A common old-school way to teach a dog to walk on leash without pulling is to fit her out with a choke collar or a prong collar and give a yank – a “correction” – whenever the leash draws tight. If you don’t “correct” severely enough, the dog will go right back to pulling as soon as there’s something she wants to get to more than she’s afraid of the collar yank. She will also be less sensitive to yanking now – she’ll develop what’s called a “punishment callus.” If you want to keep using corrections to teach her, you’ll have to yank much harder to make an impression. But this way, you can easily find yourself on a slippery slope to outright abuse. Your better bet: a clicker and treats, along with plenty of sniff breaks, to teach her that walking next to you will get the goods.

4. Punishment Is Associated With Problem Fallout

Furthermore, if you punish a dog too severely, you run other risks.

Stories abound of dogs who became afraid to leave their yards even on leash after a so-called invisible fence was installed. Years ago, before my spouse and I knew better, we hired an old-school trainer to help with our dog Muggsy, who often lunged at strange men. The trainer had us shake a bottle full of pennies at Muggsy whenever he aggressed. This worked: Muggsy stopped lunging. Later we learned from a more up-to-date trainer how we could do much better – we could teach him to enjoy interacting with men. But here’s the punch line: Long after Muggsy had stopped aggressing toward anybody else, he’d still bark and lunge at that first trainer whenever we happened to run into him. While I can’t prove causation, I can say that experiences like ours are common ones. And more than one study has found a correlation between confrontational training on the one hand, and aggressive behavior, on the other.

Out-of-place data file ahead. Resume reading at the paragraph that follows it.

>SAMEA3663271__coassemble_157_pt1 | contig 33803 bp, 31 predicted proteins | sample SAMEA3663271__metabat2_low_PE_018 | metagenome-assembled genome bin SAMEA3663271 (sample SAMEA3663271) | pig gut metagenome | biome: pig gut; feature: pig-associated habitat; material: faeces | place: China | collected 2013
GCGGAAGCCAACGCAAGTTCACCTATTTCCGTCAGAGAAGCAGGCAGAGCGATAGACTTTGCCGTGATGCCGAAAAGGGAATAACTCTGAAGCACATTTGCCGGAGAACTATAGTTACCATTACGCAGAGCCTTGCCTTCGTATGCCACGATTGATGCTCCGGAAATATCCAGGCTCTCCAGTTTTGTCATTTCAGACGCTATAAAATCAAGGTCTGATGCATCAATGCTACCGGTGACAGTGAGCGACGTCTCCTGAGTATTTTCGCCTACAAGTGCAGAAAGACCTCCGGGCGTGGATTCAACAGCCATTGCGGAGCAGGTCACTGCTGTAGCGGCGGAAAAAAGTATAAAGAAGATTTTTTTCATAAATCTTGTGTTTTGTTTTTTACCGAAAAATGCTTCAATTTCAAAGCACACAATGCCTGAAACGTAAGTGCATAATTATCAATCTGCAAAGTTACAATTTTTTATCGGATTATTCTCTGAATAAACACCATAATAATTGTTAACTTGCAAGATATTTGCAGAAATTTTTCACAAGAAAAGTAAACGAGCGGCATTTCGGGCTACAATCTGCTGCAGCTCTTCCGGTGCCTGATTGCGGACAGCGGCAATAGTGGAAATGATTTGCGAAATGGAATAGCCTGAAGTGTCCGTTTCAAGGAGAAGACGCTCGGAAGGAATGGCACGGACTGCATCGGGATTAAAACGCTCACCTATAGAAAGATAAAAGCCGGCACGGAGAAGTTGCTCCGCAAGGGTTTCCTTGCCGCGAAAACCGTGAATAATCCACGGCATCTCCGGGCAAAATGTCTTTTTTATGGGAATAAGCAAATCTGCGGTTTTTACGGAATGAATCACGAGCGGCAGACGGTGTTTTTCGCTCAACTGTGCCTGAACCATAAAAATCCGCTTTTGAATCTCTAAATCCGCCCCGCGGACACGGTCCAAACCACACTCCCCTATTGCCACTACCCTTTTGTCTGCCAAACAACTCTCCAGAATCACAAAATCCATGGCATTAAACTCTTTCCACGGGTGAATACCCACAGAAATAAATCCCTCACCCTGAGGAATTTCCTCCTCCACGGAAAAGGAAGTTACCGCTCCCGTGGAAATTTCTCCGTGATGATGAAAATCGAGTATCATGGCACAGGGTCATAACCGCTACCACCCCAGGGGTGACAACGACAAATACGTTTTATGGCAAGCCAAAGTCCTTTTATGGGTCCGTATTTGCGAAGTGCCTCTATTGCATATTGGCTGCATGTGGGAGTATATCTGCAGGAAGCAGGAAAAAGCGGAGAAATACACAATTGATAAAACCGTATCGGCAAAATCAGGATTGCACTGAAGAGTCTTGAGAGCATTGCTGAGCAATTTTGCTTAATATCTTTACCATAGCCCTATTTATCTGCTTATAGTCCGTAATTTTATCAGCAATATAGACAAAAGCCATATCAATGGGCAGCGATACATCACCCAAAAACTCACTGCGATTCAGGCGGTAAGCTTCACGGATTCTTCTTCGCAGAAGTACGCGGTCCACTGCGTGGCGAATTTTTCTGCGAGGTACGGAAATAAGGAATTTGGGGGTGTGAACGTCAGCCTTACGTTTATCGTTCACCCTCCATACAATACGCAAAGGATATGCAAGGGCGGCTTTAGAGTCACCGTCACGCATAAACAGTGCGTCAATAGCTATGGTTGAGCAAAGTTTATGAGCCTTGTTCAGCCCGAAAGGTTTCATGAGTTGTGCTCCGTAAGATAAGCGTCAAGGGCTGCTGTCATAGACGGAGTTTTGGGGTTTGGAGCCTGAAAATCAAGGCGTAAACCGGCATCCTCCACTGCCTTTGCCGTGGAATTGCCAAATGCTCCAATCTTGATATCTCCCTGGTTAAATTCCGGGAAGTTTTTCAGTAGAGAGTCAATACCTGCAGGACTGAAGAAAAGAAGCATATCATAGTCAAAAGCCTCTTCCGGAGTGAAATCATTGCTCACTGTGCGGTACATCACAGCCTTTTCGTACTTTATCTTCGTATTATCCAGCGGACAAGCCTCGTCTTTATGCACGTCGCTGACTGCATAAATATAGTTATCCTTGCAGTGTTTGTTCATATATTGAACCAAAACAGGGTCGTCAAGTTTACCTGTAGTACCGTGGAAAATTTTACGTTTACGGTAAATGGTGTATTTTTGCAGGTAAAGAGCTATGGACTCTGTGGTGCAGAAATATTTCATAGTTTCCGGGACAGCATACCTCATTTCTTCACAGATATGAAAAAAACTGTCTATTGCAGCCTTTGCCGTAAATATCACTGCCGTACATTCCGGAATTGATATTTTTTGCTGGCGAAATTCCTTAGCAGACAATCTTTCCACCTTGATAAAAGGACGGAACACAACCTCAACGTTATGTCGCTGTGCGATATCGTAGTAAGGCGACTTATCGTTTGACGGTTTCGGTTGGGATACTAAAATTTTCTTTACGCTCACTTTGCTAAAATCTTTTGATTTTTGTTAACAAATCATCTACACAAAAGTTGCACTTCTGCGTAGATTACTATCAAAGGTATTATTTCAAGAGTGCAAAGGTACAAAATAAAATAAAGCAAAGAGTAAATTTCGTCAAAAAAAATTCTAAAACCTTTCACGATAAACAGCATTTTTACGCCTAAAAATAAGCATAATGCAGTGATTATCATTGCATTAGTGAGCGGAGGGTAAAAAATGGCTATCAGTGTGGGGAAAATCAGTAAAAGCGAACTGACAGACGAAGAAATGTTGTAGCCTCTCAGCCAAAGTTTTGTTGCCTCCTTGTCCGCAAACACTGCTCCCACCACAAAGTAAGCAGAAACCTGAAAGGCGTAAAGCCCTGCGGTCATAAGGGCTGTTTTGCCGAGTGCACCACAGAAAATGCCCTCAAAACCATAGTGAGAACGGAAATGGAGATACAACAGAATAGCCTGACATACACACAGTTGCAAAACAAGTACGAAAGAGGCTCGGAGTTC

5. If You’re Punishing, You’re Too Late

You’re too late because the behavior you’re trying to get rid of has usually already been rewarded in some way.

Punish your dog for eating all the pigs in blankets off the appetizer tray? Too bad, he already had his fun – plus, if you didn’t catch him in the act, you haven’t punished his scavenging but whatever he happened to be doing at the moment you punished him. (See #2, above.) 

Punish your Dogalini because she growled, snapped, and lunged at another dog? Odds are the other dog has already made tracks. That’s what Dogalini wanted, and it’s what she got. And you had to break up the action to get hold of her, so whatever you’re punishing, it’s not the canine argument: that’s already ancient history in Dogalini’s mind.

If you want to be in charge of your dog’s behavior, it’s important to manage situations in advance of any mistakes he might make. Put the canapés out of reach and give him a treat for his polite down-stay, so he learns he can get goodies of his own without nabbing yours. Keep quarrelsome Dogalini out of the dog park, because it’s clear she’s not socially at ease. Instead, introduce her carefully to one socially adept dog at a time, and better yet do so with a qualified trainer’s help.

There aren’t many guarantees in dog training, but here’s one: The safest and most helpful approach to any problem with your dog will combine proactive management and judicious use of rewards. And if you’re dealing with fear or aggression, add to that gentle, scientifically sound behavior modification techniques.

I hope you and your dog will visit me on Facebook, where I’m The Dog Trainer, follow me as Dogalini on Twitter, or write to me at dogtrainer@quickanddirtytips.com. I read all my questions and comments, and though I usually can’t reply individually, I may use your question as the basis for a future article. Thanks for reading!

Scolding Puppy image courtesy of Shutterstock